Let’s create a simple Python script that uses psycopg2 to query your database. Create a file called inventory.py on your own machine and open it in your editor.

First, import psycopg2:

# In a new file, inventory.py
import psycopg2

Then create a connection to your database:

# Connect to PostgreSQL database
conn = psycopg2.connect(
  host="35.177.174.19",
  user="your_database_id",
  password="your_database_password")

# Automatically commit transactions
conn.set_session(autocommit=True)

The final line instructs Psycopg2 to automatically commit any transactions - in other words, queries you make take permanent effect in the database by default.

Then we need to get a cursor. This is a Python object with methods to run queries and iterate over the results:

# Create a cursor object
cur = conn.cursor()

Now we can write a function to get all the items from the inventory table:

def get_items():
  # Run a query
  cur.execute('SELECT * FROM inventory;')
  
  # Get all the rows for that query
  items = cur.fetchall()
  
  # Convert the result into a list of dictionaries (useful later)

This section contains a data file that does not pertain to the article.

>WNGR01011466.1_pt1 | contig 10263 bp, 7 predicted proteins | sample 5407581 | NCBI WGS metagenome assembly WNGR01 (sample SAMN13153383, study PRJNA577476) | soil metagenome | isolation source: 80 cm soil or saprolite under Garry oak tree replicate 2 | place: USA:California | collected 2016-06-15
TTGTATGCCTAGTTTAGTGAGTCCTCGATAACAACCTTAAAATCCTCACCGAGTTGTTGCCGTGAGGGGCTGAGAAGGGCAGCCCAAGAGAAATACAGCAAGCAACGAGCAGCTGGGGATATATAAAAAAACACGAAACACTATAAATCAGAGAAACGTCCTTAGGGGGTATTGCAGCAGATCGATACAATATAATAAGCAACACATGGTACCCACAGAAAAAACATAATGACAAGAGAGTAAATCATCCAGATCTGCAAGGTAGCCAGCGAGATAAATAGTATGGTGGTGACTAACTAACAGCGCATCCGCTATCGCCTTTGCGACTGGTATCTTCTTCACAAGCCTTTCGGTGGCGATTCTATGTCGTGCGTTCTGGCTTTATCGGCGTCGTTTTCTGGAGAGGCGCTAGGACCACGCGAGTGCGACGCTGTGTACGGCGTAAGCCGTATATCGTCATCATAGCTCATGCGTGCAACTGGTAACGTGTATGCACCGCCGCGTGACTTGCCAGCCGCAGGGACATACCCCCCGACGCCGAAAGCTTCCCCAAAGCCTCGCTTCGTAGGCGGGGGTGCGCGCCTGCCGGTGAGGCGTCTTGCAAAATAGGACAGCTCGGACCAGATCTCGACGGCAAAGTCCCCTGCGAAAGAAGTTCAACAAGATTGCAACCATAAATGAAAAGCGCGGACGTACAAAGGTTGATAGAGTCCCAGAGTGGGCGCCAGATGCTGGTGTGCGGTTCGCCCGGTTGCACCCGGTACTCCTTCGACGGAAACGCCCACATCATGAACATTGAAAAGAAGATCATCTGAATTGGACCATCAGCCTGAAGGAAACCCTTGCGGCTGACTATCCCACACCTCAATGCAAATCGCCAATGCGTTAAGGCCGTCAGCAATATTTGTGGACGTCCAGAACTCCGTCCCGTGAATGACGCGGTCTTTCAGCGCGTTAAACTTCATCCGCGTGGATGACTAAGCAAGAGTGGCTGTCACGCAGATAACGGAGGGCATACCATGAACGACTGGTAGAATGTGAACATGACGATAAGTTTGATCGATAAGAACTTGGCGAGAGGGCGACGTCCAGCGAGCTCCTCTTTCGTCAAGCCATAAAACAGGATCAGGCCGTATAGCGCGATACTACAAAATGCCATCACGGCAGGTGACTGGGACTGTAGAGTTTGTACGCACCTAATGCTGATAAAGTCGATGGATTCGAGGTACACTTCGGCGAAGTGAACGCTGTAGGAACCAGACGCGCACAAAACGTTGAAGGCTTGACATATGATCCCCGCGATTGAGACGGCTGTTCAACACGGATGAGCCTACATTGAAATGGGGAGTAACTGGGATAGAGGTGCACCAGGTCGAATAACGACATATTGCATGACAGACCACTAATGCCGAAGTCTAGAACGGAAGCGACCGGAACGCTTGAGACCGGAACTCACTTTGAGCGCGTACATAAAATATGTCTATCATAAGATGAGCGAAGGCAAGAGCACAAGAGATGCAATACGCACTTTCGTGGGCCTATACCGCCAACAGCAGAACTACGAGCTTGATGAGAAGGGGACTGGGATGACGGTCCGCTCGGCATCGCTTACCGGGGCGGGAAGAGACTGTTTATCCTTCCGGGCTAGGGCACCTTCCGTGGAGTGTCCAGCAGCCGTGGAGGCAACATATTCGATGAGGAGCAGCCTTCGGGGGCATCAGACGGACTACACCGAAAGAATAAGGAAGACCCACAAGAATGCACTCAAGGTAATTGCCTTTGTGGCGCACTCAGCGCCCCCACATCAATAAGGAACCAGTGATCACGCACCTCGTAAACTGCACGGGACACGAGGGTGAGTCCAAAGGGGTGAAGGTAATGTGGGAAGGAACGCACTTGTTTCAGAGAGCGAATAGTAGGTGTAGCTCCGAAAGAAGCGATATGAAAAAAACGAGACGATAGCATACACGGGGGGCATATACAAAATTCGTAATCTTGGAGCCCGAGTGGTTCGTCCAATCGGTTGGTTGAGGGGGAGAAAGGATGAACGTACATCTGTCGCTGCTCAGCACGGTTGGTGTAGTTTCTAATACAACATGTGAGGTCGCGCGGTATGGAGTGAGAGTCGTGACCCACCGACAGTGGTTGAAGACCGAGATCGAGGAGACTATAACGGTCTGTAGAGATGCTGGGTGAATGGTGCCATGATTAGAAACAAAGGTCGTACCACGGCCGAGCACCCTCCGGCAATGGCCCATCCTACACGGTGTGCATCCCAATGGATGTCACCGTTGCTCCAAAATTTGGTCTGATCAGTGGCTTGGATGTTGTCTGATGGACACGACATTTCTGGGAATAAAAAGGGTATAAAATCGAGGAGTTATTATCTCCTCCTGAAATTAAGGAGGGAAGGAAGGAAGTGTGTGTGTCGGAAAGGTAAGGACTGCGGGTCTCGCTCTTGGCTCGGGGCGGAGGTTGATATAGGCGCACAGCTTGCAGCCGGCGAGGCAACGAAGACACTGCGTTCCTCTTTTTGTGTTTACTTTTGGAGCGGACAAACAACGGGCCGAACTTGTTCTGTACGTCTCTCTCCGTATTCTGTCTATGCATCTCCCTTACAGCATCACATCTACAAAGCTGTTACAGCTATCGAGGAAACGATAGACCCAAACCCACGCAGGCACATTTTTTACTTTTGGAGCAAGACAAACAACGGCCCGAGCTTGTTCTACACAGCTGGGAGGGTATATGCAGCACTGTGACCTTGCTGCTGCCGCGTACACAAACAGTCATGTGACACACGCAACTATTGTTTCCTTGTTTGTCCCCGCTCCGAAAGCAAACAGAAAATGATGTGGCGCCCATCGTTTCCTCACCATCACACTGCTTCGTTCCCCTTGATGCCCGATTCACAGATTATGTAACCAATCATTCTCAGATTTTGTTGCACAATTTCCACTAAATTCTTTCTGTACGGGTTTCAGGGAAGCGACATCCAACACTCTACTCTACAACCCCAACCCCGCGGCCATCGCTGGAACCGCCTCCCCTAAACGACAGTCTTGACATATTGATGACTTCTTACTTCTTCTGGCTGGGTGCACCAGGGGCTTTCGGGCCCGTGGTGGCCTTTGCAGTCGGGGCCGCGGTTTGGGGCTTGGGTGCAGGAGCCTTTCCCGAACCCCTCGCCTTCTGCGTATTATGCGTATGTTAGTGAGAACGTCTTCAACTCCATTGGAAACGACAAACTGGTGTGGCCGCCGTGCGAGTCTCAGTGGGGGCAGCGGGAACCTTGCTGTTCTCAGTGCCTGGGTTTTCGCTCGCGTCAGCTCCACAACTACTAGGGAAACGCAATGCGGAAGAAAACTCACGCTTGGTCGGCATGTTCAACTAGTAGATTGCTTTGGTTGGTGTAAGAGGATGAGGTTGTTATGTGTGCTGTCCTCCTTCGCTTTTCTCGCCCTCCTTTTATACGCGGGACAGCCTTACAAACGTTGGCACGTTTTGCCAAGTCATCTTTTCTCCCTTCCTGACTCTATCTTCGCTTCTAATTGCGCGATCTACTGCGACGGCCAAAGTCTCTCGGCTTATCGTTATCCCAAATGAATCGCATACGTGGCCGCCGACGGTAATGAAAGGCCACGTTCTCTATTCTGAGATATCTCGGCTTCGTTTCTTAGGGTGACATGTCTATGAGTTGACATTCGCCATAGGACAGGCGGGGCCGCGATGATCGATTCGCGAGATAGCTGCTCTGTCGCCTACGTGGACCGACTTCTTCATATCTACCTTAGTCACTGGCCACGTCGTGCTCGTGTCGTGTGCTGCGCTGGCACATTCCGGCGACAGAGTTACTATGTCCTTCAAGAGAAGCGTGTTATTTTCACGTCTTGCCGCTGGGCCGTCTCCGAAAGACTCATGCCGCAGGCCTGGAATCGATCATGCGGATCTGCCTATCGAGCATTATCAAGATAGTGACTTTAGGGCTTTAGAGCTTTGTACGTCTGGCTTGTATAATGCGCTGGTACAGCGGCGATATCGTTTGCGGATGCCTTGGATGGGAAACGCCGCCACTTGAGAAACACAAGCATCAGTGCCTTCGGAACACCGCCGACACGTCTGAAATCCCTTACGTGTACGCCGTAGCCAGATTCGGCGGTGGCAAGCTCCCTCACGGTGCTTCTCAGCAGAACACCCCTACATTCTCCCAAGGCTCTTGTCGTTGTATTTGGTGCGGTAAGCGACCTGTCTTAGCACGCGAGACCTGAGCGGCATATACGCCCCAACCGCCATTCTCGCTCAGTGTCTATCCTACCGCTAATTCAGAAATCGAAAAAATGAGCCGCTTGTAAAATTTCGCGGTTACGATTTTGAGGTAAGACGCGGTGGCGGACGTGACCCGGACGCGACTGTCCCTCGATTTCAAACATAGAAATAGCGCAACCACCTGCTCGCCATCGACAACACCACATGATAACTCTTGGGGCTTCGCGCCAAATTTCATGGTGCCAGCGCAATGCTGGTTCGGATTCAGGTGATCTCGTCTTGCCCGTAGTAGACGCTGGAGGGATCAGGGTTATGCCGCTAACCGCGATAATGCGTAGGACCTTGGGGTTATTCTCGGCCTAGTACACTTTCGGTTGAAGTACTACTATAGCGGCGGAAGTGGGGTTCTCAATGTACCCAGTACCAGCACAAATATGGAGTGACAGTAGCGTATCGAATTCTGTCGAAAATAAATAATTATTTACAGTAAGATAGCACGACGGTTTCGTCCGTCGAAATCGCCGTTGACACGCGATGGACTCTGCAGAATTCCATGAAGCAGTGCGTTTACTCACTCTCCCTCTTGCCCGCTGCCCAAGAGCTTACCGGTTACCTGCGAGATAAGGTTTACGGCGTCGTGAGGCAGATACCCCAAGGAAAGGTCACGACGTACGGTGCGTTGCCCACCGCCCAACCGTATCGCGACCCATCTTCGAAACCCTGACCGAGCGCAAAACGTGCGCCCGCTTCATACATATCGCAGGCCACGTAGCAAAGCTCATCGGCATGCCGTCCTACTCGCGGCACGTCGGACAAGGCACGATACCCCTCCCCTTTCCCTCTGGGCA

return [
    {'id': item[0], 'name': item[1], 'quantity': item[2]}
    for item in items
  ]

Now add a print statement at the end of the script so you can inspect the result:

print(get_items())

Run this from your terminal using python inventory.py - you’ll see your database table printed as a list of dictionaries!

[
  {'id': 1, 'name': 'Vase', 'quantity': 10},
  {'id': 2, 'name': 'Bookcase', 'quantity': 5},
  {'id': 3, 'name': 'Bathtowel', 'quantity': 20},
  {'id': 4, 'name': 'Frying Pan', 'quantity': 20},
  {'id': 5, 'name': 'Large Saucepan', 'quantity': 25},
  {'id': 6, 'name': 'Small Saucepan', 'quantity': 25},
  {'id': 7, 'name': 'Dinner Plate', 'quantity': 15},
  {'id': 8, 'name': 'Dining Chair', 'quantity': 10}
]

The full script looks like this:

import psycopg2

conn = psycopg2.connect(
  host="35.177.174.19",
  user="your_database_id",
  password="your_database_password")
conn.set_session(autocommit=True)

cur = conn.cursor()

def get_items():
  cur.execute('SELECT (id, item_name, quantity) FROM inventory;')
  items = cur.fetchall()
  return [
    {'id': item[0], 'name': item[1], 'quantity': item[2]}
    for item in items
  ]

print(get_items())

We’re now successfully querying our external database using SQL from Python.

We’ve set up the database and made SQL queries from Python.

We’ve set up the database and made SQL queries from Python.